"A New York Treasure" --Village Voice

Up Up Down Down Left Right Left Right B A Win

C.C. Sabathia pitched pretty well, but pretty well wasn’t going to get it done against Francisco Liriano tonight. No, scratch that. Liriano was magnificent, but in the sixth inning his slider turned back into a pumpkin and the Yankees – no, never mind, in the sixth inning Sabathia lost it and the Twins finally – nope. It was Curtis Granderson – no, it was Mark Teixeira who – it was Mariano – the blown call in the ninth could’ve… screw it, the Yankees won, 6-4.

I went through quite a few different ledes tonight.

Initially, it looked like Francisco Liriano was going to out-ace C.C. Sabathia. The Hefty Lefty wasn’t bad, but his mistakes were taken full advantage off: a two-run Michael Cuddyer home run in the second inning, and a failure to cover first base quickly enough one inning later — combined with heads-up Orlando Hudson base running and a Posada passed ball — led to a 3-0 hole for the Yankees. At the time, that seemed like a lot of runs.

Meanwhile, for the first five innings, Liriano alternated between merely pitching well and making the Yankees look ridiculous. During his streak of 10 New York batters retired in a row, hitters like Gardner and Granderson and Alex Rodriguez were cutting loose with swings that came nowhere near the ball in either time or space.

But then all of a sudden Liriano turned mortal – or perhaps, to be less dramatic about it, in their third time through the order the Yanks just got a better feel for him. Mark Texeira got things started with a double, and Alex Rodriguez, who had struck out flailing on three pitches in his previous at-bat, worked a walk. Robinson Cano singled, and after a rather hapless-looking Marcus Thames struck out, Jorge Posada had a fantastic at-bat and pushed a single into right. Curtis Granderson’s triple finished the Yanks’ scoring in that inning, and also finished Francico Liriano’s night.

The bottom of that inning wasn’t any kinder to Sabathia, who had a very un-C.C. meltdown (“you’re being very un-Dude, Dude”). A walk, a double, and another walk loaded the bases, at which point Sabathia walked in the Twins’ tying run in the person of Danny Valencia (who has been a pleasant surprise for the Twins this season and is about to become an unpleasant surprise for a lot of Yankee fans). Yoicks. He recovered to strike out J.J. Hardy and end the inning, but the lead was already gone and everyone headed into the seventh inning all tied up at 4.

It was Texeira who led the second Yankee comeback, too, following a Nick Swisher single with a high, slow two-run home run just fair to right field. (I don’t know if it was an actual phenomenon or just a product of weird camera work, but the fly balls hit tonight seemed to have an unusually long hang time; I could’ve recited “Jabberwocky” in its entirety while waiting for that ball to come down on one side of the foul pole. Joe Girardi was shown yelling “Stay fair! Stay fair!” and his leadership skills with inanimate objects must be impressive, because it worked). So now the Yankees had a 6-4 lead, but with as many reversals as this game had, nobody was relaxing.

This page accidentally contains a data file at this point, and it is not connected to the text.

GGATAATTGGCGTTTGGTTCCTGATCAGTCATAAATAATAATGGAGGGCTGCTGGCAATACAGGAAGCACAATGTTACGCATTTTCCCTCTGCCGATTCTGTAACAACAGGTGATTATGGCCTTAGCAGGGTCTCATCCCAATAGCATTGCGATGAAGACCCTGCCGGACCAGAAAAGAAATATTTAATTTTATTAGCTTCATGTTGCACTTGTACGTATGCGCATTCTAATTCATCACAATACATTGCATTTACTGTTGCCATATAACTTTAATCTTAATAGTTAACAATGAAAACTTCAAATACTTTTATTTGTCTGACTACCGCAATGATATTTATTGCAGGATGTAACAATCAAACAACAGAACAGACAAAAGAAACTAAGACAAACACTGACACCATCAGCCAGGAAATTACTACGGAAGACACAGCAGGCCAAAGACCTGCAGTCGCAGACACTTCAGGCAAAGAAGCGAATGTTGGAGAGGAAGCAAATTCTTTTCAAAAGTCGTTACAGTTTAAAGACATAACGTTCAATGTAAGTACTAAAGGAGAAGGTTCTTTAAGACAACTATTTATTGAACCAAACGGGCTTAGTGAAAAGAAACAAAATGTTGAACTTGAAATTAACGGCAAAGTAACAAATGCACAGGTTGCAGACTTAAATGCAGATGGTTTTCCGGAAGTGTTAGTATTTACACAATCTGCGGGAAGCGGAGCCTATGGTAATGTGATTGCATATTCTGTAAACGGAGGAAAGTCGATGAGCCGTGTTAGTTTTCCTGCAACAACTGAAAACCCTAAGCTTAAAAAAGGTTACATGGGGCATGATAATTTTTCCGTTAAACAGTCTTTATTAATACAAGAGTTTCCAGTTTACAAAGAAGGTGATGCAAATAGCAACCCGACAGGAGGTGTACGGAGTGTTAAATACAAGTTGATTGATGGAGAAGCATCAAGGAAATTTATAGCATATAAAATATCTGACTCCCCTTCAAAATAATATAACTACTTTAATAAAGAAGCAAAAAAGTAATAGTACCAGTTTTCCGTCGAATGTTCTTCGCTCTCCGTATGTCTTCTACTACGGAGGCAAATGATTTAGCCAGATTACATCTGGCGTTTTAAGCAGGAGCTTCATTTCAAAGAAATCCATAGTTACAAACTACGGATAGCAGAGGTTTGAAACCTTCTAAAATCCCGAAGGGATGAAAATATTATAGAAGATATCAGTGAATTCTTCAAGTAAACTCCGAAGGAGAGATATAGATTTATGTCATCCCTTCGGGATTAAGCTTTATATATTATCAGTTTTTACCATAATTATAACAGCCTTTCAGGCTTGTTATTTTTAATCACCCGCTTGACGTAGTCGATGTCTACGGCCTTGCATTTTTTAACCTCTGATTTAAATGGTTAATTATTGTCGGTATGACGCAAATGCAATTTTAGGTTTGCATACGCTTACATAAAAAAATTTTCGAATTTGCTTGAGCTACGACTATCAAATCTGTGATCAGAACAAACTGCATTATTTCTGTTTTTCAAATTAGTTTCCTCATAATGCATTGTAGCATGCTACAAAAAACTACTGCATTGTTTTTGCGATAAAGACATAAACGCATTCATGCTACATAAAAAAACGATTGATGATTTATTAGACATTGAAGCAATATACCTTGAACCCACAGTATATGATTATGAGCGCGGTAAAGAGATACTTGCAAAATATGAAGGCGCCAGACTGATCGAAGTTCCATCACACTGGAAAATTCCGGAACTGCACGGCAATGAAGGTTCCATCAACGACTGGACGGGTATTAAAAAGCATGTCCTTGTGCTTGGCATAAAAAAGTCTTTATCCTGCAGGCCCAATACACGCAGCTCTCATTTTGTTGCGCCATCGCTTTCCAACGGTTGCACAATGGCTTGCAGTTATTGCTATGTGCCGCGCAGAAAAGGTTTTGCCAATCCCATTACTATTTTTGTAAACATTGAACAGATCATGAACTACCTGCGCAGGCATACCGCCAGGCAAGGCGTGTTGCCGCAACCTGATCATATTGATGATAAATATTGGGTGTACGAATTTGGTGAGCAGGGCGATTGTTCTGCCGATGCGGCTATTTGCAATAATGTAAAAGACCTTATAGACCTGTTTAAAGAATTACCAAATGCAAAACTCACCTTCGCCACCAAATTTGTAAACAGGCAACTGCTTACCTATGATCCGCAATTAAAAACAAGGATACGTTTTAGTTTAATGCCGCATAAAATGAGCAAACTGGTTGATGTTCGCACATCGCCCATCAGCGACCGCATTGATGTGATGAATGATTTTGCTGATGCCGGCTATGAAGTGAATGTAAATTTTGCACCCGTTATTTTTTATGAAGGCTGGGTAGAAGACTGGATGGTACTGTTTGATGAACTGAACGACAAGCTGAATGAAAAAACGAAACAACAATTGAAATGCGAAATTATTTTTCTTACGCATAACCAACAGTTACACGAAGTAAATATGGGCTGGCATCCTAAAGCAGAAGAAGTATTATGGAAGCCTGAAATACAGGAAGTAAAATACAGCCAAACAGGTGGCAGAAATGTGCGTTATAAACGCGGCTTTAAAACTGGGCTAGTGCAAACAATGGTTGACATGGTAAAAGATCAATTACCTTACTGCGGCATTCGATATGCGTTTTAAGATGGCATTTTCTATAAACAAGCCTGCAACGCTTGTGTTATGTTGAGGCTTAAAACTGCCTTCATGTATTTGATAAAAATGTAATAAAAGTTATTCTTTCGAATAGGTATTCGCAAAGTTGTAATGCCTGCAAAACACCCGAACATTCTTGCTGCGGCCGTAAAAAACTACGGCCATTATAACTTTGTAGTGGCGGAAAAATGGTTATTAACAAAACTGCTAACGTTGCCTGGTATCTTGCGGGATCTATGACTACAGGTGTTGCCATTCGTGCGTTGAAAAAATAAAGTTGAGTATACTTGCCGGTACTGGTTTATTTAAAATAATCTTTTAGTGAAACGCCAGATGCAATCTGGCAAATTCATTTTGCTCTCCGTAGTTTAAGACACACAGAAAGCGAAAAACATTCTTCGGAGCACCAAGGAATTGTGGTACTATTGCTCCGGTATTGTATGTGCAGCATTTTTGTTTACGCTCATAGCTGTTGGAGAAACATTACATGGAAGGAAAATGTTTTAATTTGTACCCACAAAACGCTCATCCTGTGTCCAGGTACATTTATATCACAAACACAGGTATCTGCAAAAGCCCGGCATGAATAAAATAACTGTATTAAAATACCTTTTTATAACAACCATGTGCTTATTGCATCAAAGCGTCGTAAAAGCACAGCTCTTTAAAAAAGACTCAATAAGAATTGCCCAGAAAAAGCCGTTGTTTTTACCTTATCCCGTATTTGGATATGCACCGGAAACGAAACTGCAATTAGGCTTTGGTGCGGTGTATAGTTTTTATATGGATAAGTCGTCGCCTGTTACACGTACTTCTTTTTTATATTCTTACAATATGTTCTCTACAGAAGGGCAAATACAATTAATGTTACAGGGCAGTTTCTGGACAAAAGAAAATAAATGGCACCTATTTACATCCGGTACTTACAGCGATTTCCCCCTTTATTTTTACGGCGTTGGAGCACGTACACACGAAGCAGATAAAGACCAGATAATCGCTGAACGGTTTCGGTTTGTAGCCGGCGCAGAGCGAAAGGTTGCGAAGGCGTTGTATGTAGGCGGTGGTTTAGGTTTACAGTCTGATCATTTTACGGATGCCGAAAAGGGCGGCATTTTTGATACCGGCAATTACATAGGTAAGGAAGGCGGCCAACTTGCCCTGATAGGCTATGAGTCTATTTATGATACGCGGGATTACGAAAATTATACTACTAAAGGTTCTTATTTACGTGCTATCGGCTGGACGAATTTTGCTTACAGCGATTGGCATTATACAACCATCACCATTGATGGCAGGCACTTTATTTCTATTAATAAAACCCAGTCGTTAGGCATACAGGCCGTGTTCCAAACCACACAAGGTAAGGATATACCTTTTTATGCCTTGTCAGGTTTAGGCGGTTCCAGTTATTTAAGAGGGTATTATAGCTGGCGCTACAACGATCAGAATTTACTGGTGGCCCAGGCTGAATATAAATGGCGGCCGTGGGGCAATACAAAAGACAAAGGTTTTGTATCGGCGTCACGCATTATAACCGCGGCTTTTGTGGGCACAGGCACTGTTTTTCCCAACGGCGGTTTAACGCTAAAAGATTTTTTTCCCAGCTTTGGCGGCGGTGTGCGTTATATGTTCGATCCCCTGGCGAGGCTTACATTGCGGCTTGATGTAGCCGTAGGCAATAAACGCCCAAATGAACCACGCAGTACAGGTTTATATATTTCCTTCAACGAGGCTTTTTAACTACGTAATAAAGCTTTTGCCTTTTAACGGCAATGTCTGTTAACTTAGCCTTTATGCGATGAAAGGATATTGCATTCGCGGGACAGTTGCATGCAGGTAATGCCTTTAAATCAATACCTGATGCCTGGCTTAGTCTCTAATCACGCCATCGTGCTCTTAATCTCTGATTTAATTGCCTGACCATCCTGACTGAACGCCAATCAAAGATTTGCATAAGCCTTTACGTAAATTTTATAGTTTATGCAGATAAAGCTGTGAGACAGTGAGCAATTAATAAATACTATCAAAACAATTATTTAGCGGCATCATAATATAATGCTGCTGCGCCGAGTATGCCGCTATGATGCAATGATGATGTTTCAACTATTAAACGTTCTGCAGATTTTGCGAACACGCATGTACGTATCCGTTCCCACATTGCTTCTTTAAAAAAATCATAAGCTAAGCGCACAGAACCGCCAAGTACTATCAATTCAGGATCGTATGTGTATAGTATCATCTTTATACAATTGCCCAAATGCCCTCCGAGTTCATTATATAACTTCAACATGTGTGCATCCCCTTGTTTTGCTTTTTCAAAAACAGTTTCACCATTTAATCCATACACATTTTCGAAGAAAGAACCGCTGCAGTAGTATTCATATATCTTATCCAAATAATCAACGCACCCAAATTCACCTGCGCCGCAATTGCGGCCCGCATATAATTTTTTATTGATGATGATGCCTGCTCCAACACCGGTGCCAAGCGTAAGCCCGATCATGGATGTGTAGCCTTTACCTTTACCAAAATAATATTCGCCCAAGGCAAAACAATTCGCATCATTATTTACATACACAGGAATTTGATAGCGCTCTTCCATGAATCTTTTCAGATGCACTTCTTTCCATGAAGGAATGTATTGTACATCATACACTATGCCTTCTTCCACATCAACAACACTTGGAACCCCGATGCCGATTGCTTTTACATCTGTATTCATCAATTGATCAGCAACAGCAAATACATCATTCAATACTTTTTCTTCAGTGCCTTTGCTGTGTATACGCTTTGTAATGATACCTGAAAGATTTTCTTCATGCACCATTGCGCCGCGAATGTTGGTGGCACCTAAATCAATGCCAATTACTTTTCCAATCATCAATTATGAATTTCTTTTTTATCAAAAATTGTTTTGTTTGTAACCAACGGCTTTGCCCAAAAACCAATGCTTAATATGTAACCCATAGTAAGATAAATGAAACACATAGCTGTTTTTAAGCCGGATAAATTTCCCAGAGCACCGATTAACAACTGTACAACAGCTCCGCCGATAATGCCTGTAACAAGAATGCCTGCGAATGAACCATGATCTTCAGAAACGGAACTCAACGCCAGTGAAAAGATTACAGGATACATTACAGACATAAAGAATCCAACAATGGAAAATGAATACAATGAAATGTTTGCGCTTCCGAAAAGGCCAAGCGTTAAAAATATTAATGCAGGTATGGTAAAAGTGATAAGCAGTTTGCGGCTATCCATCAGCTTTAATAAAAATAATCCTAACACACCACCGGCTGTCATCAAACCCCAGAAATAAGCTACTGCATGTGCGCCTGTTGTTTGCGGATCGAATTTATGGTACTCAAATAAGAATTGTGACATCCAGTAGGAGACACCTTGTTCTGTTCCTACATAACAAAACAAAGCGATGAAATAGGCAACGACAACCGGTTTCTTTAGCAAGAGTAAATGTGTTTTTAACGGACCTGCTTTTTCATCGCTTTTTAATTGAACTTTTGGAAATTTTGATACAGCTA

The Yankee pen kept things right there, although not without a few terrifying moments. It took the combined efforts of Boone Logan, David Robertson, and Kerry Wood to get the ball to Mariano Rivera, with two outs in the eighth and runners on second and third. And Rivera — who one of these days will start showing some cracks in his 40-year-old facade, but not today — got Denard (“No Relation Unless He Has Some Short Uncoordinated Jewish Relatives We Don’t Know About”) Span to do what hitters traditionally do against Mariano Rivera, and ground out.

The ninth inning would’ve been another by-the-numbers Rivera classic except that the third out, a shoestring catch by defensive replacement Greg Golson, was incorrectly ruled a trap by the umpires. As if we needed yet another argument for instant replay in the postseason, and if the Yankees had gone on to lose I would’ve suggested a Tweet-up at MLB Headquarters with pitchforks and torches. Instead, Jim Thome popped up the first pitch he saw, and the 6-4 lead held up.

For all the tsuris over how hard the Yankees should play for the Division as opposed to the Wild Card, the Twins lost their home field advantage along with this game. Andy Pettitte starts Game 2 tomorrow for roughly the 300th time in his career, and with the Yanks up 1-0 in the Series, I look forward to actually being able to breath during that one.


1 Mattpat11   ~  Oct 7, 2010 1:40 am

Both big Thome AB scared the living hell out of me. We escaped twice, but I really don't need to go through round three.

2 Emma Span   ~  Oct 7, 2010 1:49 am

The good news is that now, no matter what happens, Carl Pavano cannot eliminate the Yankees from the playoffs.

3 Eddie Lee Whitson KO   ~  Oct 7, 2010 1:58 am

28 outs to begin the quest for 28 rings - seems like a good lede, no?

This is the first post-season in a very long time where I have no angst - probably a combination of last year's WS win, realising we have a very flawed team, some really strong competitors across both leagues and maybe Goerge's passing. Regardless, feel like we've nothing to prove, nothing to lose, everything to win. Go Yanks!!!

4 Mattpat11   ~  Oct 7, 2010 2:09 am

[2] he never could.